Saturday, March 13, 2010

The Red Shoes (2010, Raul Jorolan)

Combining the technical competence of a major studio film and the refreshing storytelling of an independent film, the debut film of Raul Jorolan is a winner. Using a non-chronological editing not unlike that of (500) Days of Summer, the film gets to the bottom of a relationship gone sour. It may also be dubbed as (5000) Days of Bettina. A young boy named Lucas caught a glimpse of a petite ballet dancer. That lovely girl named Bettina became his companion and lover for thirteen years.

The inventive script by James Ladioray situates the love story in the waning years of the Marcos regime and the early years of the post-Edsa People Power Revolution. It is peppered with references to human rights abuses. The screenplay was initially a finalist to the 2007 Cinemalaya competition. The filmmakers worked on it for a while but decided to pull the plug after encountering some budget problems. They realized that a beautiful script can only be filmed once, so they did not force it. The project remained stagnant until Unitel came to the rescue.

The Red Shoes was showered with the same loving care and quality befitting a production of Unitel, maker of La Visa Loca and Crying Ladies. It boasts of superb performances by a wonderful cast led by Marvin Agustin and an ingenious story about a filmmaker, footwear, fetishes, Film Center tragedy, forgiveness, forgetful Filipinos, and the follies of the former First Lady. The lush, glossy cinematography by Ike Avellana contrasts the red dress of a sobbing Liza Lorena with the blue sky and the verdant field.

A sour note for me is the musical number from the Madame Vange segment. It falls flat for me. I’m also weary of seeing Imelda impersonations. The former First Lady is so delusional and ‘crazy’ that it is a tough act to impersonate/parody her. I prefer the original Madam to self-inflict some damage. If you’ve seen the fantastic documentary Imelda, then you’ll get my drift.

The former First Lady figures prominently in several films dealing with the Marcos years. Her legacy goes beyond the 3000 pairs of shoes. She was hands on with several projects in Metro Manila. A self-proclaimed advocate of the beautiful and the arts, Imelda Marcos was given a tribute by the people of the Cultural Center of the Philippines in 2009. Several questioned why a kleptocrat was accorded such honors. A similar case is happening with the movie industry people's praise for Cinemalaya founder Tony Boy Cojuangco. Have they wondered where he got all the money used to fund those Cinemalaya films?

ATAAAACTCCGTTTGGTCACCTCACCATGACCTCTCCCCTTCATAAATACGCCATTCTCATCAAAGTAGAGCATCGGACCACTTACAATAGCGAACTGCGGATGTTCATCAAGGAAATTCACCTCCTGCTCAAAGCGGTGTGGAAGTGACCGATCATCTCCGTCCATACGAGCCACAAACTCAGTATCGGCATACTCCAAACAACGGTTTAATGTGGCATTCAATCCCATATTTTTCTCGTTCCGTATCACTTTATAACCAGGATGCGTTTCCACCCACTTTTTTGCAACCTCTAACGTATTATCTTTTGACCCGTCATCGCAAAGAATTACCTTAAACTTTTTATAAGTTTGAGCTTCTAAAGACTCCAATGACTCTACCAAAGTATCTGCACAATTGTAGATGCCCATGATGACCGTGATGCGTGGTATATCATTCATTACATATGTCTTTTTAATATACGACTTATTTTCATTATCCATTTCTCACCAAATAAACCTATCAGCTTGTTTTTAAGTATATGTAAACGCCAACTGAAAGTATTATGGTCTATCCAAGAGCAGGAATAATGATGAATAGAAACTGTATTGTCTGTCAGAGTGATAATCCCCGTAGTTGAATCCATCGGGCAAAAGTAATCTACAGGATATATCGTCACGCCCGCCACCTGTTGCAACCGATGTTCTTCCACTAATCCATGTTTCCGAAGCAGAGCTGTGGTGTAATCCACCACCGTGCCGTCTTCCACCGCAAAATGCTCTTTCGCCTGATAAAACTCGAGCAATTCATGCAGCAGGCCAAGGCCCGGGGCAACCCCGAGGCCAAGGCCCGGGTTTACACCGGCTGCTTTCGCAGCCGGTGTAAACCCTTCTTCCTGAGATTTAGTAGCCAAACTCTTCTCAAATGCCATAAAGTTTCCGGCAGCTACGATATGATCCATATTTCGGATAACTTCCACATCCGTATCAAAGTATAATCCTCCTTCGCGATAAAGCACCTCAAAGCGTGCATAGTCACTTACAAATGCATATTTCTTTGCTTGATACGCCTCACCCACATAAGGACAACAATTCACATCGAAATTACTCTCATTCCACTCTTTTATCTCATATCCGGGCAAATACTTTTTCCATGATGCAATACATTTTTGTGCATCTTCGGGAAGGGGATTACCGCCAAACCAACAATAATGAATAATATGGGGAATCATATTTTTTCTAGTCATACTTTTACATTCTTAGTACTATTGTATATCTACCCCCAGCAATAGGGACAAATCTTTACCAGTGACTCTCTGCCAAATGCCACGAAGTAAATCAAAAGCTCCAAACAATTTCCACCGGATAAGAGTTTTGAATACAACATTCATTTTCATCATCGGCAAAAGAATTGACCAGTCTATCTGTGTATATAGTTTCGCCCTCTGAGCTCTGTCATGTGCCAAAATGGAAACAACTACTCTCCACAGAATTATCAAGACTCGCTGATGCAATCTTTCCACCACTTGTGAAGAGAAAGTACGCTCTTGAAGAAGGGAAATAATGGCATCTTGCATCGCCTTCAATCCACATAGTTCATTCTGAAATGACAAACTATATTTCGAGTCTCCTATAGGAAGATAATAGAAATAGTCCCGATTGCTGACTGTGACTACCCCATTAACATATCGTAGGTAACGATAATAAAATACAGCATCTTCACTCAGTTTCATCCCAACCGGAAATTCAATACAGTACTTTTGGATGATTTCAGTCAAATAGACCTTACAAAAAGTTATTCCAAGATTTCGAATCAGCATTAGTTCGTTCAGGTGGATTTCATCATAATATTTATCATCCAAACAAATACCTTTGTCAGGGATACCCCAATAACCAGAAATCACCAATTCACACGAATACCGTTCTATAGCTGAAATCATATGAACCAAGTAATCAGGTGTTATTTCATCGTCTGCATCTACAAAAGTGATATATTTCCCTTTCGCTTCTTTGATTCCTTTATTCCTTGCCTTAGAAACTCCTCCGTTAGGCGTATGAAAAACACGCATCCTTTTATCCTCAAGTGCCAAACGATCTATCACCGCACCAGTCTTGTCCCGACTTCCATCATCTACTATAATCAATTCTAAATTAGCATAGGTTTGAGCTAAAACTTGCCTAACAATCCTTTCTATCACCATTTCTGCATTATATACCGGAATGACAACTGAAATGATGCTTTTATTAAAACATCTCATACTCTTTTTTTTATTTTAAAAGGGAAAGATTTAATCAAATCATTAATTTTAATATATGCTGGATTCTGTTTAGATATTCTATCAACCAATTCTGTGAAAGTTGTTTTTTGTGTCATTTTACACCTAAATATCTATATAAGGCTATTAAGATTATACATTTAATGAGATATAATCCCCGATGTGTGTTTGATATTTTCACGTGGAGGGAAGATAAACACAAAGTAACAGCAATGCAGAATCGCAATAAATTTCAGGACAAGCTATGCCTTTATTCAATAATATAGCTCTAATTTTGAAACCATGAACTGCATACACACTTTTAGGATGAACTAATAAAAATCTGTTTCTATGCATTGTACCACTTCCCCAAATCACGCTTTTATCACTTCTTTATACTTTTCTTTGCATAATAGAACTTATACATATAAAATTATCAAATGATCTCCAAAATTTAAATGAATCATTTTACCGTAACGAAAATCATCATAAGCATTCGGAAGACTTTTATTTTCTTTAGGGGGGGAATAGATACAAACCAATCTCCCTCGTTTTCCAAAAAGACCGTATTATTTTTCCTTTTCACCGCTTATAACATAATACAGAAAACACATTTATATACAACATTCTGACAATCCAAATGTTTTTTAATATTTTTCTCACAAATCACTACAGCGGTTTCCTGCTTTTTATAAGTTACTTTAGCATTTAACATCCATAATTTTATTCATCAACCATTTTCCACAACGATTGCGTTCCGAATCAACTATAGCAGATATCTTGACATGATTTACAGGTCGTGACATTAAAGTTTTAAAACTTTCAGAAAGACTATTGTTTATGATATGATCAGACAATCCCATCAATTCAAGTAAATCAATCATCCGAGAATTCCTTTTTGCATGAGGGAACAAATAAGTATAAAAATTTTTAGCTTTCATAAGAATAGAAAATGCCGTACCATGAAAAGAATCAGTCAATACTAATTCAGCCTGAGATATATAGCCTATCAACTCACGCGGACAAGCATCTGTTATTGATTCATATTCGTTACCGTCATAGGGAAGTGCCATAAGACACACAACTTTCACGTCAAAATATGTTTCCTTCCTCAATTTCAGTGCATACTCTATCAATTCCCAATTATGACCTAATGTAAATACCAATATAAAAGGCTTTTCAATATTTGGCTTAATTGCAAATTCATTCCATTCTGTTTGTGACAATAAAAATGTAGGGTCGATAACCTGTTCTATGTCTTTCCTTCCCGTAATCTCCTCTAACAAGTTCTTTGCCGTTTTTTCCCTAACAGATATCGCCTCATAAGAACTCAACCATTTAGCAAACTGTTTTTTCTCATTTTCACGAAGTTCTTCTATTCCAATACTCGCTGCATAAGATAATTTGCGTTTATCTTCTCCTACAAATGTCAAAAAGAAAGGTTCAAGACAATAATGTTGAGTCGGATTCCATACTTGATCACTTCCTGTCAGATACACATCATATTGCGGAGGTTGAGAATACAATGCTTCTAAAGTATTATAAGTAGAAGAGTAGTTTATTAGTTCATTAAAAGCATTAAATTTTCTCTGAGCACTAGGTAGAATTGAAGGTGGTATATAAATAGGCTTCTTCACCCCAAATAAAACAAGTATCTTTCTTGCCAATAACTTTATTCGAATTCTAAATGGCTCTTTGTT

Imelda may have done some wonderful projects for Filipinos but she is no hero and definitely not worthy of any tribute. The conjugal dictatorship of Ferdinand and Imelda led to tens of thousands of human rights violations being committed and billions of dollars being stashed away in private accounts.

The film's major conceit is it is alright to forgive the doer but not forget the bad deed. Bettina did the right thing at the end. The film noted that a major problem of Filipinos is they have a tendency to be forgetful. We have an impeached President running once more for the top position at the May 2010 presidential election. According to surveys, his voter preference rating is in double digits. Amazing! Only in the Philippines!

He who does not look back from whence he came from will never ever reach his destination. That saying is attributed to our national hero Jose Rizal. The film takes a glimpse at the dark years of the Marcos administration. Just like Filipinos who never learned their history lessons, Lucas repeats the dark deed of his father and loses the love of his life. May we learn from the film. Junk useless shoes and start treading the path to a better, truthful, and honest life. The May 2010 national elections should be a perfect time to reject useless politicians and elect candidates who will pave the way to a better Philippines.


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